In our earliest years we know a patch of ground in a detail we will never know anywhere again- site of discovery and putting names to things- people and places- working with difference and similitude- favourite places, places to avoid-neighbours and their habits, gestures and stories- textures, smells- also of play, imagination, experiment- finding the best location for doing things – creating worlds under our own control, fantasy landscapes. (Professor Mike Pearson)
Make a series of six to twelve photographs in response to the concept of ‘The Square Mile’. Use this as an opportunity to take a fresh and experimental look at your surroundings. You may wish to re-trace places you know very well, examining how they might have changed; or, particularly if you’re new to an environment, you may wish to use photography to explore your new surroundings and meet some of the people around you.
You may wish to explore the concept of Y Filltir Sgwar further, or you may deviate from this. You may want to focus on architecture and landscape, or you may prefer to photograph the people who you think have an interesting connection to the square mile within which you currently find yourself.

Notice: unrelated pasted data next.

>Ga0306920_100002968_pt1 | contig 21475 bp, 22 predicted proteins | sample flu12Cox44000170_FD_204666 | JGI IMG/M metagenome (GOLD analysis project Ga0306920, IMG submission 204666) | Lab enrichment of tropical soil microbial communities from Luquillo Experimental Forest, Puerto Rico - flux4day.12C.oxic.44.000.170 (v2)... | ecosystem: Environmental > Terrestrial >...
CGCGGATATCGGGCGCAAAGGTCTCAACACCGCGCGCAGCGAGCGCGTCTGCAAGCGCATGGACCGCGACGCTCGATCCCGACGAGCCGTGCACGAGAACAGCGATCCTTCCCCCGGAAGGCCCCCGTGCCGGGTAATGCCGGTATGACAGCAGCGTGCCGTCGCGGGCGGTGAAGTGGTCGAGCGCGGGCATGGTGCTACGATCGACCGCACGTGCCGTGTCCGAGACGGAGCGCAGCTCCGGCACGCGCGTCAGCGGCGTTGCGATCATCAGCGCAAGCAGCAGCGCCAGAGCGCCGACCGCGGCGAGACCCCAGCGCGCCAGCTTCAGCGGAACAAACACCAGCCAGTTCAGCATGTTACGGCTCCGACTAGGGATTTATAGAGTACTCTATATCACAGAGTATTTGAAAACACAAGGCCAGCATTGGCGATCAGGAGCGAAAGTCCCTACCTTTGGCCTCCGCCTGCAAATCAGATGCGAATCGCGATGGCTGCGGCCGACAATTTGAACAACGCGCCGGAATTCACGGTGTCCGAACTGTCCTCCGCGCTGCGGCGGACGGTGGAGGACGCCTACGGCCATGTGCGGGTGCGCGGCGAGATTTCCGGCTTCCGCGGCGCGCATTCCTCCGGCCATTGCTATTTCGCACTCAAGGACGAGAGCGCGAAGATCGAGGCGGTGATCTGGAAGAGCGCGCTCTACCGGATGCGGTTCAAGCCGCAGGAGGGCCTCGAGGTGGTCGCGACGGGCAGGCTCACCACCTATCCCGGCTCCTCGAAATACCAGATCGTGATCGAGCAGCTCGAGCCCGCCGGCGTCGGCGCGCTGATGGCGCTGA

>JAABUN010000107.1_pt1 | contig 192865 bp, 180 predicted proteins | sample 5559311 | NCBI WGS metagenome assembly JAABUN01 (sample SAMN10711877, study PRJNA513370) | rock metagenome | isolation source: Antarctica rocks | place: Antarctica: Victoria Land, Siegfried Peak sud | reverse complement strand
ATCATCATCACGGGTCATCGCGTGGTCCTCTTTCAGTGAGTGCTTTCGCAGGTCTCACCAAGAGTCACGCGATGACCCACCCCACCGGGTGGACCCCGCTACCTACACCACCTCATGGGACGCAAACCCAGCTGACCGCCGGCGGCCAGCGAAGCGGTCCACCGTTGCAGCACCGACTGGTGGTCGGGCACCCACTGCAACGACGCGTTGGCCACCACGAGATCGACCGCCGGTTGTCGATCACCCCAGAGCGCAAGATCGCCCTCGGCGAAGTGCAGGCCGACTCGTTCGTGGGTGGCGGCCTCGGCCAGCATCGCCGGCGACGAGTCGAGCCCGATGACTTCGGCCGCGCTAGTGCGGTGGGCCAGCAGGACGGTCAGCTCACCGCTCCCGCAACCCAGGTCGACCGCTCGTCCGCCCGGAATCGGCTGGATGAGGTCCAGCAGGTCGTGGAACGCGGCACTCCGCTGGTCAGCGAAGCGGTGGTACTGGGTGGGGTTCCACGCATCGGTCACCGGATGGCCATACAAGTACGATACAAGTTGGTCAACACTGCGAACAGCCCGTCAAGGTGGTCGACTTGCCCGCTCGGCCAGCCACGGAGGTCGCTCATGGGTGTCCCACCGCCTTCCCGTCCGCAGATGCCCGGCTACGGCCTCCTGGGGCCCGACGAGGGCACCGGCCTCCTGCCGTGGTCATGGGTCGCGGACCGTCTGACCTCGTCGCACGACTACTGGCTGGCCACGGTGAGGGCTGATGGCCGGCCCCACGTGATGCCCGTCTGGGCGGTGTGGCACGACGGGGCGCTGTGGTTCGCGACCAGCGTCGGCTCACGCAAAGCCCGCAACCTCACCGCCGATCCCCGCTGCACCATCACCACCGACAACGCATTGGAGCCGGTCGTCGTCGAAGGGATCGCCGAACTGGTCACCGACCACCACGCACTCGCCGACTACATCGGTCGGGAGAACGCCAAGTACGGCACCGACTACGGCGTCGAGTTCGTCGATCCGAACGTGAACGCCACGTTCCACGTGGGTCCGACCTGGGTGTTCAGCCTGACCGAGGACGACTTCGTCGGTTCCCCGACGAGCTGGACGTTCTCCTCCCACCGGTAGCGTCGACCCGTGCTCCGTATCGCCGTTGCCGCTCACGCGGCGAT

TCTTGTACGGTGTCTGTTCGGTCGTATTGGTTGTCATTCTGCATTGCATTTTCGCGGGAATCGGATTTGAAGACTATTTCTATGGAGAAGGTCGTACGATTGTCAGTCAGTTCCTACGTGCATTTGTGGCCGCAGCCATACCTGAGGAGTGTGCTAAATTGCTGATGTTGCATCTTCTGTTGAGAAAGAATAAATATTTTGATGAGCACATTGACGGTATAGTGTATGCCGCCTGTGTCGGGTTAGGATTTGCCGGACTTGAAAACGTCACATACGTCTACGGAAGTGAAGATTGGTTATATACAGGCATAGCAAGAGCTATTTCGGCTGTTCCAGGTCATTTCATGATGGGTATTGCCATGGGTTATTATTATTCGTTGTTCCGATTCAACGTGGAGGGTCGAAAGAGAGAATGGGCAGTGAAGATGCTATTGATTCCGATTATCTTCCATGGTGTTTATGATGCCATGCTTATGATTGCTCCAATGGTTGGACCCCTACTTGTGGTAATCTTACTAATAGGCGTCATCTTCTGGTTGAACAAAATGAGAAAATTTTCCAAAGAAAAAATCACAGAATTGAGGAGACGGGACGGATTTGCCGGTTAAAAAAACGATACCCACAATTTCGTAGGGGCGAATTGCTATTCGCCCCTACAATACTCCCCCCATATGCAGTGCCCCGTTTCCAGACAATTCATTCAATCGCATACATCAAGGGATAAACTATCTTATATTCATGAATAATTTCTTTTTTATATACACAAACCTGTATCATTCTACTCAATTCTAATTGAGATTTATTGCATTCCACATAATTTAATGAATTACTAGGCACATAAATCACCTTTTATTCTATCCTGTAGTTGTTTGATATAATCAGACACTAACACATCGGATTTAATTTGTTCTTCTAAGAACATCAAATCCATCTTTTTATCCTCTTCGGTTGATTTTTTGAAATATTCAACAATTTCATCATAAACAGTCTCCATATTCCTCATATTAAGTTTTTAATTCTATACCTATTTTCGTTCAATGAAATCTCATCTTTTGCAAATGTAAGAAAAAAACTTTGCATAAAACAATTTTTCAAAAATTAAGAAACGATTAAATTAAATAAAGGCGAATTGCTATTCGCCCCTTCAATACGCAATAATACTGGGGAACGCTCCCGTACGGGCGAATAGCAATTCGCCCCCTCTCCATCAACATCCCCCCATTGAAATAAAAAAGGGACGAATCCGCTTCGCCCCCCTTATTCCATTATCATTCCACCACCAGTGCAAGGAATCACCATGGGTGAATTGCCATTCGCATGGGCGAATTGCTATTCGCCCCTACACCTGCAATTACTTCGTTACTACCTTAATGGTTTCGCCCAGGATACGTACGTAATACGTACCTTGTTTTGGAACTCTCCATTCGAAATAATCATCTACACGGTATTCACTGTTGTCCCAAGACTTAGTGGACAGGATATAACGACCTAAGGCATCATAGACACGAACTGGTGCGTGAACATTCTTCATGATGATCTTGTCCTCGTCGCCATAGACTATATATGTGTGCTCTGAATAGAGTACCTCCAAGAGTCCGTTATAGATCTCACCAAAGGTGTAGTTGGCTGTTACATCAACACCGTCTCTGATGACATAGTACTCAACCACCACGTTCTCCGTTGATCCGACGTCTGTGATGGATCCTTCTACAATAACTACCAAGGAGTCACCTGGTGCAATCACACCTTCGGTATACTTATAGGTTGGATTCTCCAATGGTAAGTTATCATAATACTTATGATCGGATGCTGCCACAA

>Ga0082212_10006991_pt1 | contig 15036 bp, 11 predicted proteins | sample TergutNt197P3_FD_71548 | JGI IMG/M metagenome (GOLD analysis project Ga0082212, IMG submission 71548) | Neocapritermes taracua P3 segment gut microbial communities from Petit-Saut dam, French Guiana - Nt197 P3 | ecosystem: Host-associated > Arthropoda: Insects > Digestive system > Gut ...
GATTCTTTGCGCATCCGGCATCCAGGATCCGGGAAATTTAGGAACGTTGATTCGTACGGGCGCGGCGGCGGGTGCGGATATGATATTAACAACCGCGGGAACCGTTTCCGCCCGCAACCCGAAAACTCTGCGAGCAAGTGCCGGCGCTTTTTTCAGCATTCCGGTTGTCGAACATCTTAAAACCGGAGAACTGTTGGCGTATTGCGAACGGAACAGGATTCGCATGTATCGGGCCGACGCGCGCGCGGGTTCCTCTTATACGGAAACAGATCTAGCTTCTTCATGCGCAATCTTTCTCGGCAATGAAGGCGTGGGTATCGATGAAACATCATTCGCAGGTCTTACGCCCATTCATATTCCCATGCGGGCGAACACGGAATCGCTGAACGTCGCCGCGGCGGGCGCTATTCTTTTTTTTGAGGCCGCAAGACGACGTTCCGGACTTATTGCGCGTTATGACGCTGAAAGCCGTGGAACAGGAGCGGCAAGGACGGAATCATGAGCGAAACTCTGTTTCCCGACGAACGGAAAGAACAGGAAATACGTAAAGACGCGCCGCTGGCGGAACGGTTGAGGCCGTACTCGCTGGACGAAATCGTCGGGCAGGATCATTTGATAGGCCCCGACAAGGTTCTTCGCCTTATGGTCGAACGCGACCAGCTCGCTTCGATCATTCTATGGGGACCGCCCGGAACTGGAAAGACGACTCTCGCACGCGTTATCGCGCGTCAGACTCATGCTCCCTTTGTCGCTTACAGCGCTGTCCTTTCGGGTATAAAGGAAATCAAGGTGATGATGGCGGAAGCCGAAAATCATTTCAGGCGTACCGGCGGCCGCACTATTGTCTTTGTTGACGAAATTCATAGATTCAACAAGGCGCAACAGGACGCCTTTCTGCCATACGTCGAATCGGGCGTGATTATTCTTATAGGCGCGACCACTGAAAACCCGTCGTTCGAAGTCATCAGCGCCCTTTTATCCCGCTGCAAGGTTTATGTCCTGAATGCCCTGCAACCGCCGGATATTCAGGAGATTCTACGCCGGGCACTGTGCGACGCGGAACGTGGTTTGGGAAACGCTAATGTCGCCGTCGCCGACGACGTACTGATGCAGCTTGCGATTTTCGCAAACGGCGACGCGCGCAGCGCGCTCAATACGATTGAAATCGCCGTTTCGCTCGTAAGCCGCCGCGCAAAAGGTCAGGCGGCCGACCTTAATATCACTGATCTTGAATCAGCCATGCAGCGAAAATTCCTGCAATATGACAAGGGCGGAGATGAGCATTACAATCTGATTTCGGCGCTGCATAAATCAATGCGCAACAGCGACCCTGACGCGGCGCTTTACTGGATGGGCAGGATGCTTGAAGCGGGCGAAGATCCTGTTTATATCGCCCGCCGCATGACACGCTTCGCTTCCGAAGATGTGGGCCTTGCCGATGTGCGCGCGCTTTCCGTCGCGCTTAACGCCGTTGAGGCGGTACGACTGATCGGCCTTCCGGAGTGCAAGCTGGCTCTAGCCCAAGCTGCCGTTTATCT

You’ll need to shoot many more than 12 photographs from which to make your final edit. You should try to make your final set of photographs ‘sit’ together as a series. Don’t necessarily think about making a number of individual pictures, but rather a set of photographs that complement one another and collectively communicate your idea. You may wish to add a title to your photographs or write a short caption if you feel this is appropriate and would benefit the viewer.
However you choose to approach this assignment, it should communicate something about you: Your interests, motivations, and your ambitions for your photography. Think of it as a way to introduce yourself to your tutor. There’s no ‘right’ or ‘wrong’ way to respond to this brief, as long as you try to push yourself out of your comfort zone in terms of subject matter. Try out new approaches rather than sticking to what you’re most successful at.